Over the last few weeks I have learned that every tūī sings their own tune. From my observation, it's actually mostly five notes, but I don't know if this finding is ornithologically tenable. In Wellington, melancholic melodies seem to dominate. When I was in Napier last weekend, the tūī in the pedestrian zone was singing a more cheerful hit. But I guess that goes with the weather.
Since the first day, I've been trying to capture the tūī songs because I know that when I travel back to the German winter in January, they will always remind me of my time in Aotearoa. So if you see someone standing under a tree with one arm stretched far up to record a tūī chant with their cell phone, whistling animatingly, so that the birds join in: that's me.
(I have not yet managed to take a photo of a recognisable tūī. Therefore, here are some pictures of trees where tūī are hidden – for sure!)
PART 2: NEXT LEVEL
In the last fortnight I have climbed up and down more stairs than ever before in my life. In my home town of Leipzig there is only one hill, the Fockeberg. It is not a natural hill, but was created after World War II. The rubble of the many buildings destroyed by the bombs was gathered from all over the city and piled up to form this huge, almost 40-metre-high heap. Today it is overgrown with trees and meadows and a very popular place to watch the fireworks over the city on New Year's Eve.
In Wellington I now overcome many differences in altitude every day. Whether I'm going grocery shopping or on a hike, there's always a stairway to climb to the next level. The Escarpment Track on the Kāpiti Coast has 1,200 steps over ten kilometres, and the City to Sea Walkway certainly not much less. Some lead to stunning views over the city, others straight into the wilderness. In Ōtari-Wilton’s Bush you can even climb a stair in which a tree root has simply been converted into a step. How practical!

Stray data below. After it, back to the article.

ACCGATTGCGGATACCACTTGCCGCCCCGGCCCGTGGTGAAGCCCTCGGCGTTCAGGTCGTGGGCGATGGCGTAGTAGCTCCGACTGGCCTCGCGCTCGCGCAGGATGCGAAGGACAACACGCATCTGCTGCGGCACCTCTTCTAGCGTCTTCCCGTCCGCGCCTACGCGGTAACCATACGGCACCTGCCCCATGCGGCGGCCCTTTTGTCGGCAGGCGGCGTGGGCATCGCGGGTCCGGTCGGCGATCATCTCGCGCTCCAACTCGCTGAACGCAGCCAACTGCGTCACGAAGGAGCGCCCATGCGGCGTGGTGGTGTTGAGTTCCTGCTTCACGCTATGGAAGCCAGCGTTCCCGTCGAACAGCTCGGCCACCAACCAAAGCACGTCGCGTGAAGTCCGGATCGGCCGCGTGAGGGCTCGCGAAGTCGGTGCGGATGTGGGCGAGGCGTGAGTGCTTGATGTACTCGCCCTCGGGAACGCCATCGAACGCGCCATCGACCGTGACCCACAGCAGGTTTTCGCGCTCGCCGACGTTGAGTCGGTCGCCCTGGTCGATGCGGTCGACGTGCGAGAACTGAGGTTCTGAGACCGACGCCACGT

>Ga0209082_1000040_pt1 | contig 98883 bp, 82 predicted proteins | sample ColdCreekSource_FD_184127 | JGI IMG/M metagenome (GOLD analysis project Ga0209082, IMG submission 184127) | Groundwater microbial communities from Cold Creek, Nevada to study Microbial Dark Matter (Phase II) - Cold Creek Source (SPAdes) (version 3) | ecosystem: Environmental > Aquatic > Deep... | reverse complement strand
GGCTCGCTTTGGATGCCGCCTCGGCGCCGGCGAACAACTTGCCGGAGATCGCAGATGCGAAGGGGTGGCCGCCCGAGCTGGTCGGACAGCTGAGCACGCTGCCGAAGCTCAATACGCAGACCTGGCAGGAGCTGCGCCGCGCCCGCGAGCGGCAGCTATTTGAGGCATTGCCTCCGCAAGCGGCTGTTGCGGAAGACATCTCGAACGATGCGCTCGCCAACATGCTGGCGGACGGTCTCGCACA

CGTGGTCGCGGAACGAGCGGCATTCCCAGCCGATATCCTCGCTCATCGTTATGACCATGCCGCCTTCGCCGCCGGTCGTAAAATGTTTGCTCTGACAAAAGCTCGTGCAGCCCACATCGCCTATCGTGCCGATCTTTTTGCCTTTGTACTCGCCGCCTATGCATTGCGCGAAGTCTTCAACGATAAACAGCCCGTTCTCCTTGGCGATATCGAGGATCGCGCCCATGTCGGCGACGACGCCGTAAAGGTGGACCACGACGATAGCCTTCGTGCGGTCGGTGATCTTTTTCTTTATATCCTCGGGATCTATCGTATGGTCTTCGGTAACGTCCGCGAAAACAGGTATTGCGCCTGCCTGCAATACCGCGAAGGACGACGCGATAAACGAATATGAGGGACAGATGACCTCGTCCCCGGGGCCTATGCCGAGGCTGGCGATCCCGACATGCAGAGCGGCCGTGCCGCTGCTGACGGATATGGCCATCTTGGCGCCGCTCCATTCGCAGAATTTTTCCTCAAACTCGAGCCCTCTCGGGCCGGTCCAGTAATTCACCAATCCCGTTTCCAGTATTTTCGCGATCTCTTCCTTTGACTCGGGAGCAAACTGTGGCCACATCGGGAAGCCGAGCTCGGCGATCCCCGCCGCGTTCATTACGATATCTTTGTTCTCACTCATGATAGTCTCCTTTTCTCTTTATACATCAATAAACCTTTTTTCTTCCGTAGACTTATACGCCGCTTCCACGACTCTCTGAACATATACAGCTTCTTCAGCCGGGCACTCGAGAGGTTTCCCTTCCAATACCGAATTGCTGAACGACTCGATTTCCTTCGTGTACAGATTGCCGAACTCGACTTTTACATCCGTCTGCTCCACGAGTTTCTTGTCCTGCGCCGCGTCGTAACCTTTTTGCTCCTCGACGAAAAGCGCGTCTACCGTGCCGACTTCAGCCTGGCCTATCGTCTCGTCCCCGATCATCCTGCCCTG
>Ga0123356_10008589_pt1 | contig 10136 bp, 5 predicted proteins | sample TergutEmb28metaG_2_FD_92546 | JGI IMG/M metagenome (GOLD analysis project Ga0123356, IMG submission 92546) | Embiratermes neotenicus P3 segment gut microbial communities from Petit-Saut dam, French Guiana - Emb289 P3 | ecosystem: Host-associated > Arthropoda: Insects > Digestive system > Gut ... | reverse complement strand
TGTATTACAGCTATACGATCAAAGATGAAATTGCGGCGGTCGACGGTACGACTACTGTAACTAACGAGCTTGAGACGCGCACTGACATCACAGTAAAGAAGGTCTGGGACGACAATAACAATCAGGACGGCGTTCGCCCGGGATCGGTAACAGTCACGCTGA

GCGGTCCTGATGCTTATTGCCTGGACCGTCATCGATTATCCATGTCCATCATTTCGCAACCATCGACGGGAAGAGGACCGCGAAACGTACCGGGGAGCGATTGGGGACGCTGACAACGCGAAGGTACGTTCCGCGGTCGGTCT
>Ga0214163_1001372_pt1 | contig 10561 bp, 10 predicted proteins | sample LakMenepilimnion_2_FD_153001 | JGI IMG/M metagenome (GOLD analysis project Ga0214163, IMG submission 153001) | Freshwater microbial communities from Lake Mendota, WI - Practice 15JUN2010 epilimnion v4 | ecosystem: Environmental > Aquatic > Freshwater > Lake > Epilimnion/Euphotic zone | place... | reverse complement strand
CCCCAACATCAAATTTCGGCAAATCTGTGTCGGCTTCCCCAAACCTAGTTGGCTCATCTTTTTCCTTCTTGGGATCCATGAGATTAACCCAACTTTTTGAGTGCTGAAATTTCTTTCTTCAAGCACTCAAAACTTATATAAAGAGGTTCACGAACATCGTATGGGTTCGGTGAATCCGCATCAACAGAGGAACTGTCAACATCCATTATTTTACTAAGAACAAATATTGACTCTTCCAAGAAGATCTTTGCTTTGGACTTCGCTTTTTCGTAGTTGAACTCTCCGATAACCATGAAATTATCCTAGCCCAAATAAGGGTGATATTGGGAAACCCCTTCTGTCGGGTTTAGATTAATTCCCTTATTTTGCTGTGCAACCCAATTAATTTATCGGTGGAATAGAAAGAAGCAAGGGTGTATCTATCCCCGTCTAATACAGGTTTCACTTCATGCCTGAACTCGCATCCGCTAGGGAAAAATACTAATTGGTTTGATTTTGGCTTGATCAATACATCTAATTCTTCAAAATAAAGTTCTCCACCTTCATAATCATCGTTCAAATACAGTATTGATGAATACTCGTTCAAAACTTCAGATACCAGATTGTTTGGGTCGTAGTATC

I'm not completely sure, but I'd say I've discovered all the stairways connecting Lambdon Quay to The Terrace by now. My favourite is Masons Lane, because I'm kind of touched that somebody cared to spruce up this rather dark and dank staircase by the addition of some living room-style lamps. I walk down its 72 steps, only to walk back up to my initial level a few doors down inside the gym. I really can’t see a reason to work out on a stepmill in this city.
Now I have to leave - there are still a lot of stairs in the city that want to be discovered by me...
PART 1: AS WE FLY INTO THE DAYBREAKA fortnight ago today, I set off. I loaded a suitcase (which I had borrowed from my mother because I don't own a suitcase that big) with 26 kilos of luggage, and the backpack I always take with me for hiking in the Austrian Alps with another 8.5 kilos. The biggest challenge of the whole trip was to manoeuvre the suitcase from the fourth floor through the staircase down to the street. Compared to that, the remaining 20,000 kilometres were a piece of cake.
Step 1: A three-hour trainride from my hometown Leipzig to Frankfurt Airport.
Step 2: A twelve-hour nightflight from Frankfurt to Singapore.
The following day was the shortest day of my life. I had breakfast on the plane at around 9 am, and when we landed in Singapore shortly afterwards, it was almost evening. I brushed my teeth in a very clean airport bathroom with huge mirrors. I developed an obsession with the many different carpets that line Changi Airport. And (thanks to my new obsession) I even managed to walk around the terminals so extensively that my pedometer app sent a satisfied push message.
Step 3: Another ten-hour nightflight from Singapore to Christchurch.
Less than five hours had passed since my breakfast, when bedtime was called again. "Please close the blinds," the steward said, "as we fly into the daybreak." The day that dawned, while I spent sleepless hours watching „I’m a cyborg but that’s okay“ and doing crossword puzzles, was my arrival day.
All I had left to do was to get through Step 4: Flying from Christchurch to Wellington in bumpy fifty minutes. A very windy welcome.
When I arrived at my cottage, 40 hours had passed since I had heaved the suitcase down the staircase in Leipzig (but only 28 hours on the clock). Here I will stay until Christmas, before returning to Germany in January (and getting back my missing twelve hours). The airline guidelines still allow four kilos more luggage. Let‘s see what I‘ll take back with me.